Jump to ContentJump to Main Navigation
The Neurobiology of Spatial Behaviour$
Users without a subscription are not able to see the full content.

K.J. Jeffery

Print publication date: 2003

Print ISBN-13: 9780198515241

Published to Oxford Scholarship Online: March 2012

DOI: 10.1093/acprof:oso/9780198515241.001.0001

Show Summary Details
Page of

PRINTED FROM OXFORD SCHOLARSHIP ONLINE (oxford.universitypressscholarship.com). (c) Copyright Oxford University Press, 2020. All Rights Reserved. An individual user may print out a PDF of a single chapter of a monograph in OSO for personal use. date: 05 December 2020

Do animals use maps?

Do animals use maps?

Chapter:
(p.104) Chapter 6 Do animals use maps?
Source:
The Neurobiology of Spatial Behaviour
Author(s):

Sue Healy

Zoë Hodgson

Victoria Braithwaite

Publisher:
Oxford University Press
DOI:10.1093/acprof:oso/9780198515241.003.0006

This chapter takes an ethological perspective and describes the advantages and disadvantages that having a cognitive map would confer upon an animal. It also explores a range of instances of navigation in order to arrive at an understanding of what it is that animals in the real world appear able to do. It then evaluates a number of the extant models of navigation and the evidence for and against each of them. The data shows that most of the homing pigeon data have been more helpful for understanding compass use, than the possibilities of cognitive mapping or even of landmark use. In this review of cognitive mapping, it concentrates on the two outcomes of the possession of such a map that are considered the most valuable to a navigating animal: planning and shortcutting. It is concluded that a reasonable jury must still be undecided on the question of whether map use can be ruled in or out. Complex spatial behaviour may involve a map, but equally, it may arise from the flexible and opportunistic use of other, simpler kinds of stimuli and behaviours.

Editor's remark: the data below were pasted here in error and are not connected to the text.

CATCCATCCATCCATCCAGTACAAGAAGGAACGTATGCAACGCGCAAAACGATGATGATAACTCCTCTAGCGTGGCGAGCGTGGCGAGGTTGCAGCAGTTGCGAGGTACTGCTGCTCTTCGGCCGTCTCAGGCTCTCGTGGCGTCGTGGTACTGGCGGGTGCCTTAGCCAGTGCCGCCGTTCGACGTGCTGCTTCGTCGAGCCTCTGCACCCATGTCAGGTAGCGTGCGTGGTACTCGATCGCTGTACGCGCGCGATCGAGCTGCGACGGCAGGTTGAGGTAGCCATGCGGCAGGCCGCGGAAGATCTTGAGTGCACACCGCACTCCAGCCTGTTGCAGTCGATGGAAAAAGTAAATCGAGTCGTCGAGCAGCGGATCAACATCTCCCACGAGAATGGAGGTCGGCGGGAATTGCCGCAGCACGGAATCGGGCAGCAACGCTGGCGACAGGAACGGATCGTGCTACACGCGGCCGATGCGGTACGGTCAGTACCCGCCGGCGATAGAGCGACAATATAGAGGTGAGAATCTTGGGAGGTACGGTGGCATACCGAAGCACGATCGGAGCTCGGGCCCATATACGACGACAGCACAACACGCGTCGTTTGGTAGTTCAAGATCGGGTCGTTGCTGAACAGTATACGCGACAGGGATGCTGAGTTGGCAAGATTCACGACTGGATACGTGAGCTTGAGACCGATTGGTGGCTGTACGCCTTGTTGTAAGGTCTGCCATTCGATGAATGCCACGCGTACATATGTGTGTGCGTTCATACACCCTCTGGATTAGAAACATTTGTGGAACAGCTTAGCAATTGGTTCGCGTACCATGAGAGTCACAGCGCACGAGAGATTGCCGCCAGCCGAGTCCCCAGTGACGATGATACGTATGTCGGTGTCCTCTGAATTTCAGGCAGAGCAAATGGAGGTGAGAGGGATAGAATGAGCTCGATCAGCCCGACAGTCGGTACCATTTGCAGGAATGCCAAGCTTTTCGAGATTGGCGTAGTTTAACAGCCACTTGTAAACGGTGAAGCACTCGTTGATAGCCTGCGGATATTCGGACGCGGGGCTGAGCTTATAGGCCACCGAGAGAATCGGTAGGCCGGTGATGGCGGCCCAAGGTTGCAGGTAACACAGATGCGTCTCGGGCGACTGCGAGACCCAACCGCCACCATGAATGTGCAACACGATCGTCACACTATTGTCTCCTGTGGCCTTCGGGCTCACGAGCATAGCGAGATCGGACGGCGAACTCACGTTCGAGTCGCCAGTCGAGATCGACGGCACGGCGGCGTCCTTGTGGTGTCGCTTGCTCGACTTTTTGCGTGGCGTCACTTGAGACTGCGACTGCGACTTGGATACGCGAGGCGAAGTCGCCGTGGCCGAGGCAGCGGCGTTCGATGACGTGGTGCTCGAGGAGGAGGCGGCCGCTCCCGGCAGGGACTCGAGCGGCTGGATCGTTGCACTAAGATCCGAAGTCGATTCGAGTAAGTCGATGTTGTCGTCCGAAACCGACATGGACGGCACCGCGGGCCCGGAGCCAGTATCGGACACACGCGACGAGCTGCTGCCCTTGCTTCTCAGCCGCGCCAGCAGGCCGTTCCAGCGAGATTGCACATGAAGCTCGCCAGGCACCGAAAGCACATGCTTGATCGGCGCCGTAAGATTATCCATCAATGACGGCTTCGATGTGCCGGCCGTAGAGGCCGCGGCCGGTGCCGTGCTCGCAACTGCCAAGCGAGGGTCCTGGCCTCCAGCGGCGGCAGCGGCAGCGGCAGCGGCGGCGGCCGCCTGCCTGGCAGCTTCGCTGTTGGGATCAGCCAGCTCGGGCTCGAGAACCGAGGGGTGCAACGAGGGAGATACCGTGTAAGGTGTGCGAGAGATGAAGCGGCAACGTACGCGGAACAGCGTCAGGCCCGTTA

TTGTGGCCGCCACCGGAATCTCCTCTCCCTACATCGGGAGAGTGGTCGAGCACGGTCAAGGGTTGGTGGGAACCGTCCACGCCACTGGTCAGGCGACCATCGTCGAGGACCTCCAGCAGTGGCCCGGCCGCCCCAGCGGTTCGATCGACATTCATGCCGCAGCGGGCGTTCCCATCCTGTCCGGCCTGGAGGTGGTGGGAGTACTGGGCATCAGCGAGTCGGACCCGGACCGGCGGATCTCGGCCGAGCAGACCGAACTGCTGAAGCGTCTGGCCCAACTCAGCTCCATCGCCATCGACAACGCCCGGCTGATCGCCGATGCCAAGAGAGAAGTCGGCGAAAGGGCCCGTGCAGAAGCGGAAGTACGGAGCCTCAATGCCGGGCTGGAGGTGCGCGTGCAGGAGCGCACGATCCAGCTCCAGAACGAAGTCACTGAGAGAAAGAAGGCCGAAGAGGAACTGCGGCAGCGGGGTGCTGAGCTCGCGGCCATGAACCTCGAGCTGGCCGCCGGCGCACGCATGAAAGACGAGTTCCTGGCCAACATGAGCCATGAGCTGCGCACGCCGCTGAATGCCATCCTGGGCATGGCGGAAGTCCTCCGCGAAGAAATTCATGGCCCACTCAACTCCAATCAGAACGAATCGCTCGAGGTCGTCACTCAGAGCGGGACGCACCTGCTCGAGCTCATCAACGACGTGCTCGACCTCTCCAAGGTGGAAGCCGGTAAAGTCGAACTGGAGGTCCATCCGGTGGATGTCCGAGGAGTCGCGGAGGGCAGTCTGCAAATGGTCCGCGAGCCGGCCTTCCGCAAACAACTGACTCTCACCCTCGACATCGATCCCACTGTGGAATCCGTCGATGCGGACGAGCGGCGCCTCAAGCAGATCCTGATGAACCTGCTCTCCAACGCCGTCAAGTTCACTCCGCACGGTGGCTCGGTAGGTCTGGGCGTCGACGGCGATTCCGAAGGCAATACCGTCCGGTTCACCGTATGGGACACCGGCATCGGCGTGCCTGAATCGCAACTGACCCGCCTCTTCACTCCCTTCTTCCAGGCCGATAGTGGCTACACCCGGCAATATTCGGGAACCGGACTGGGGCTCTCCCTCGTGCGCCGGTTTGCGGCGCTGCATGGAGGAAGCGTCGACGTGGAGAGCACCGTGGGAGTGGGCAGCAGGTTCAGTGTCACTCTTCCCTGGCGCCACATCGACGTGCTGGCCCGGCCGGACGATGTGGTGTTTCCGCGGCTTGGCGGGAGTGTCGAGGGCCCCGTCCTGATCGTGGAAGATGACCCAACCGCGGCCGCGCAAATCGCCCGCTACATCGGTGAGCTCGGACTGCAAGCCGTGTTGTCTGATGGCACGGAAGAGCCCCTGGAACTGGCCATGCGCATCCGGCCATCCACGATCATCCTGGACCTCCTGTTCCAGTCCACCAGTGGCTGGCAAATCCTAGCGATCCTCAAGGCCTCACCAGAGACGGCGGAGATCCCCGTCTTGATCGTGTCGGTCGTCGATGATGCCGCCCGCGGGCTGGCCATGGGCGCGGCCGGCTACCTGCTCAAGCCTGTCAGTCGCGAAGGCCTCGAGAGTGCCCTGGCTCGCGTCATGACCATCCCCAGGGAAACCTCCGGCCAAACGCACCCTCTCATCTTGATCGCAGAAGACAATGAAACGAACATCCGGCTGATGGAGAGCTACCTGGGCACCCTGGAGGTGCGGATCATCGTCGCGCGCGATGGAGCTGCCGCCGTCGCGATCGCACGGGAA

Keywords:   cognitive map, animals, navigation, spatial behaviour, cognitive mapping, homing pigeon, compass

Oxford Scholarship Online requires a subscription or purchase to access the full text of books within the service. Public users can however freely search the site and view the abstracts and keywords for each book and chapter.

Please, subscribe or login to access full text content.

If you think you should have access to this title, please contact your librarian.

To troubleshoot, please check our FAQs , and if you can't find the answer there, please contact us .